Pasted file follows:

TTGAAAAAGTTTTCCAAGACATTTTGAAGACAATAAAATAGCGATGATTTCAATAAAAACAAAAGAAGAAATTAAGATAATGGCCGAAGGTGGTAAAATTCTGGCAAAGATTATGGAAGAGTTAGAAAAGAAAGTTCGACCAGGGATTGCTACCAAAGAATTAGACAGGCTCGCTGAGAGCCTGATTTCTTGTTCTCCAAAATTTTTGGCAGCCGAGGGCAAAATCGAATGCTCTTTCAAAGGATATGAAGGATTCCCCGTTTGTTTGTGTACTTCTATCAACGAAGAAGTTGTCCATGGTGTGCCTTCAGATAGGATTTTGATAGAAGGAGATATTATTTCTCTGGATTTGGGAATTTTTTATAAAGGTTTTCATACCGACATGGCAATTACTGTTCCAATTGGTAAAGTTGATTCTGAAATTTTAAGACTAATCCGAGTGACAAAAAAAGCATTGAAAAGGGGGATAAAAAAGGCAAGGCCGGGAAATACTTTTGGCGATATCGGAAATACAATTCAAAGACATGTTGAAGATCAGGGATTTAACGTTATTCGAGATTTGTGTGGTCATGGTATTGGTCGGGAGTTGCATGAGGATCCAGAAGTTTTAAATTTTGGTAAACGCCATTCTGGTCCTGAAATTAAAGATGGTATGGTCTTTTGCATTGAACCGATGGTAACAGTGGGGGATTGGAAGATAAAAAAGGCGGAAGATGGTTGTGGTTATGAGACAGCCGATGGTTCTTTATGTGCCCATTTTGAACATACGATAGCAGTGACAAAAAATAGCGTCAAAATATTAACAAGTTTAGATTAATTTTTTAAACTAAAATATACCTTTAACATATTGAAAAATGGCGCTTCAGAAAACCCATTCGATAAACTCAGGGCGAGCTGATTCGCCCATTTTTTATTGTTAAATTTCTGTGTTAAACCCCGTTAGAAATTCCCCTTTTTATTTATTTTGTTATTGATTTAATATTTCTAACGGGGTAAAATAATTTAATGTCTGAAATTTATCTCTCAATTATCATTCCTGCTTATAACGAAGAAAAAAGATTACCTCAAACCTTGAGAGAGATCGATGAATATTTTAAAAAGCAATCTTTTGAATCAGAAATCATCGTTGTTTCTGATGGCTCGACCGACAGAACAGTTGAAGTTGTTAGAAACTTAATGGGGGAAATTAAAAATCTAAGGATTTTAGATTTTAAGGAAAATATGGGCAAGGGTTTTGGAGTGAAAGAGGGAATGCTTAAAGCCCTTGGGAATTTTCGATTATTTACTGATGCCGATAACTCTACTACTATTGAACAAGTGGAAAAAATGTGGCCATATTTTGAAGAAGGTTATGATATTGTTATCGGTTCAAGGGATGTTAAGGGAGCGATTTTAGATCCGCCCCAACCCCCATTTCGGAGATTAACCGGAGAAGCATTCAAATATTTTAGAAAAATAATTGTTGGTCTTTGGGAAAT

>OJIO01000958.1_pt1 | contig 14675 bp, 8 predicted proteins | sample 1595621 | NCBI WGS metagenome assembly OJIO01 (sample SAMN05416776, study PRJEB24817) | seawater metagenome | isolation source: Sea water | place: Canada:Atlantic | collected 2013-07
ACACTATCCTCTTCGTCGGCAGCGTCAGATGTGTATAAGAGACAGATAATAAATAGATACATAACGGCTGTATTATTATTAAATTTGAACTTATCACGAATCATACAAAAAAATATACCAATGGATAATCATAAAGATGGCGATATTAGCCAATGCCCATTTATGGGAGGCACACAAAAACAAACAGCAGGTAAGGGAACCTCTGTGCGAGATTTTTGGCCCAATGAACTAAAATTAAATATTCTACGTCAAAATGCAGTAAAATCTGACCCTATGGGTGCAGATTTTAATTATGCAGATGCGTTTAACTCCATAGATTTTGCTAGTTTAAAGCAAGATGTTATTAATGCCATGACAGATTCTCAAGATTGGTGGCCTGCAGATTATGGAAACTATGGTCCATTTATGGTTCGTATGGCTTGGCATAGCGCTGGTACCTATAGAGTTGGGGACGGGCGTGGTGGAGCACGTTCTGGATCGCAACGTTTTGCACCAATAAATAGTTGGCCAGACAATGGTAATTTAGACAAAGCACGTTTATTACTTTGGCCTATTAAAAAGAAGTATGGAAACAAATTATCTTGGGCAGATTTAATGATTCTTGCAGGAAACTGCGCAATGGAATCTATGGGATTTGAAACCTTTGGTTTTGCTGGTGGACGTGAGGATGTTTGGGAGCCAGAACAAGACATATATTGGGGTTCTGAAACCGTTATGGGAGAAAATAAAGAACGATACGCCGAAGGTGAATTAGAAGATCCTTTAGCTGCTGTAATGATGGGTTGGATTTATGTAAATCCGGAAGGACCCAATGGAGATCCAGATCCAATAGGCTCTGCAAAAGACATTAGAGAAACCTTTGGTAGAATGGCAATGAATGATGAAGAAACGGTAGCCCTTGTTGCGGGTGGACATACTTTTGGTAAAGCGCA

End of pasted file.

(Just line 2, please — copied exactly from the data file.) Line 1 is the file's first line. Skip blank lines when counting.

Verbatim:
>OJIO01000958.1_pt1 | contig 14675 bp, 8 predicted proteins | sample 1595621 | NCBI WGS metagenome assembly OJIO01 (sample SAMN05416776, study PRJEB24817) | seawater metagenome | isolation source: Sea water | place: Canada:Atlantic | collected 2013-07